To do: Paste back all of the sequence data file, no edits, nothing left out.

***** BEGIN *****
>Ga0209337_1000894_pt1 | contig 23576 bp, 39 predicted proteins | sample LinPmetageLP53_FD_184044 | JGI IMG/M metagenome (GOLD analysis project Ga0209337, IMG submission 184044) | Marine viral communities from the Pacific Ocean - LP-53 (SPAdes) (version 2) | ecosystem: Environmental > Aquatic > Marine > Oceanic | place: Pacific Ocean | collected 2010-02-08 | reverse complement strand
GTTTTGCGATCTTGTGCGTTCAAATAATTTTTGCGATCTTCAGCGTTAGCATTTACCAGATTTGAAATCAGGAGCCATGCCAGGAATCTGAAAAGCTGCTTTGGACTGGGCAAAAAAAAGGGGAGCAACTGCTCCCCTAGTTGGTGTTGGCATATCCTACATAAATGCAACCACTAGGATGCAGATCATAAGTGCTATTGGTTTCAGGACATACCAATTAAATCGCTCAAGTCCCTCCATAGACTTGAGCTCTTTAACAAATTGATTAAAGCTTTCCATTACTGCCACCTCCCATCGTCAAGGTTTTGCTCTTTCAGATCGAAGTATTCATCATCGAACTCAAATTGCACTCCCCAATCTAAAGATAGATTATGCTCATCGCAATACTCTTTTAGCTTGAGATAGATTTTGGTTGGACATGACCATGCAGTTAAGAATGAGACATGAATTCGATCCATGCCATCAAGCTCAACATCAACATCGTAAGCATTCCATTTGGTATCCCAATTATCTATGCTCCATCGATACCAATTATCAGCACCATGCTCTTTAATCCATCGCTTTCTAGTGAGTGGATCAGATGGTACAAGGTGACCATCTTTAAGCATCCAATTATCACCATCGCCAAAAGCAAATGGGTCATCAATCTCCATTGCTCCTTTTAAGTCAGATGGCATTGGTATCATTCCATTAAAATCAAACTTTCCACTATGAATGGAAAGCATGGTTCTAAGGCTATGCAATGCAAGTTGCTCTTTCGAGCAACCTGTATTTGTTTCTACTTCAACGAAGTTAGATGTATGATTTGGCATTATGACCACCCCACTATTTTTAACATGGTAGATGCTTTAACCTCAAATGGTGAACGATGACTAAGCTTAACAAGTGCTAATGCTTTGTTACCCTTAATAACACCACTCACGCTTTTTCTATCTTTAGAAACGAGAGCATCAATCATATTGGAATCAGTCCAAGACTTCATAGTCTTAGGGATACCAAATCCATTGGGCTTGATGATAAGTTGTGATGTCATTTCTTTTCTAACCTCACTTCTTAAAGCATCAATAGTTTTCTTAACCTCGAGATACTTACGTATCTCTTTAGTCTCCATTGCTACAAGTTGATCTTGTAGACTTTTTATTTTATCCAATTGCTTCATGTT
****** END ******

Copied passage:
>Ga0209337_1000894_pt1 | contig 23576 bp, 39 predicted proteins | sample LinPmetageLP53_FD_184044 | JGI IMG/M metagenome (GOLD analysis project Ga0209337, IMG submission 184044) | Marine viral communities from the Pacific Ocean - LP-53 (SPAdes) (version 2) | ecosystem: Environmental > Aquatic > Marine > Oceanic | place: Pacific Ocean | collected 2010-02-08 | reverse complement strand
GTTTTGCGATCTTGTGCGTTCAAATAATTTTTGCGATCTTCAGCGTTAGCATTTACCAGATTTGAAATCAGGAGCCATGCCAGGAATCTGAAAAGCTGCTTTGGACTGGGCAAAAAAAAGGGGAGCAACTGCTCCCCTAGTTGGTGTTGGCATATCCTACATAAATGCAACCACTAGGATGCAGATCATAAGTGCTATTGGTTTCAGGACATACCAATTAAATCGCTCAAGTCCCTCCATAGACTTGAGCTCTTTAACAAATTGATTAAAGCTTTCCATTACTGCCACCTCCCATCGTCAAGGTTTTGCTCTTTCAGATCGAAGTATTCATCATCGAACTCAAATTGCACTCCCCAATCTAAAGATAGATTATGCTCATCGCAATACTCTTTTAGCTTGAGATAGATTTTGGTTGGACATGACCATGCAGTTAAGAATGAGACATGAATTCGATCCATGCCATCAAGCTCAACATCAACATCGTAAGCATTCCATTTGGTATCCCAATTATCTATGCTCCATCGATACCAATTATCAGCACCATGCTCTTTAATCCATCGCTTTCTAGTGAGTGGATCAGATGGTACAAGGTGACCATCTTTAAGCATCCAATTATCACCATCGCCAAAAGCAAATGGGTCATCAATCTCCATTGCTCCTTTTAAGTCAGATGGCATTGGTATCATTCCATTAAAATCAAACTTTCCACTATGAATGGAAAGCATGGTTCTAAGGCTATGCAATGCAAGTTGCTCTTTCGAGCAACCTGTATTTGTTTCTACTTCAACGAAGTTAGATGTATGATTTGGCATTATGACCACCCCACTATTTTTAACATGGTAGATGCTTTAACCTCAAATGGTGAACGATGACTAAGCTTAACAAGTGCTAATGCTTTGTTACCCTTAATAACACCACTCACGCTTTTTCTATCTTTAGAAACGAGAGCATCAATCATATTGGAATCAGTCCAAGACTTCATAGTCTTAGGGATACCAAATCCATTGGGCTTGATGATAAGTTGTGATGTCATTTCTTTTCTAACCTCACTTCTTAAAGCATCAATAGTTTTCTTAACCTCGAGATACTTACGTATCTCTTTAGTCTCCATTGCTACAAGTTGATCTTGTAGACTTTTTATTTTATCCAATTGCTTCATGTT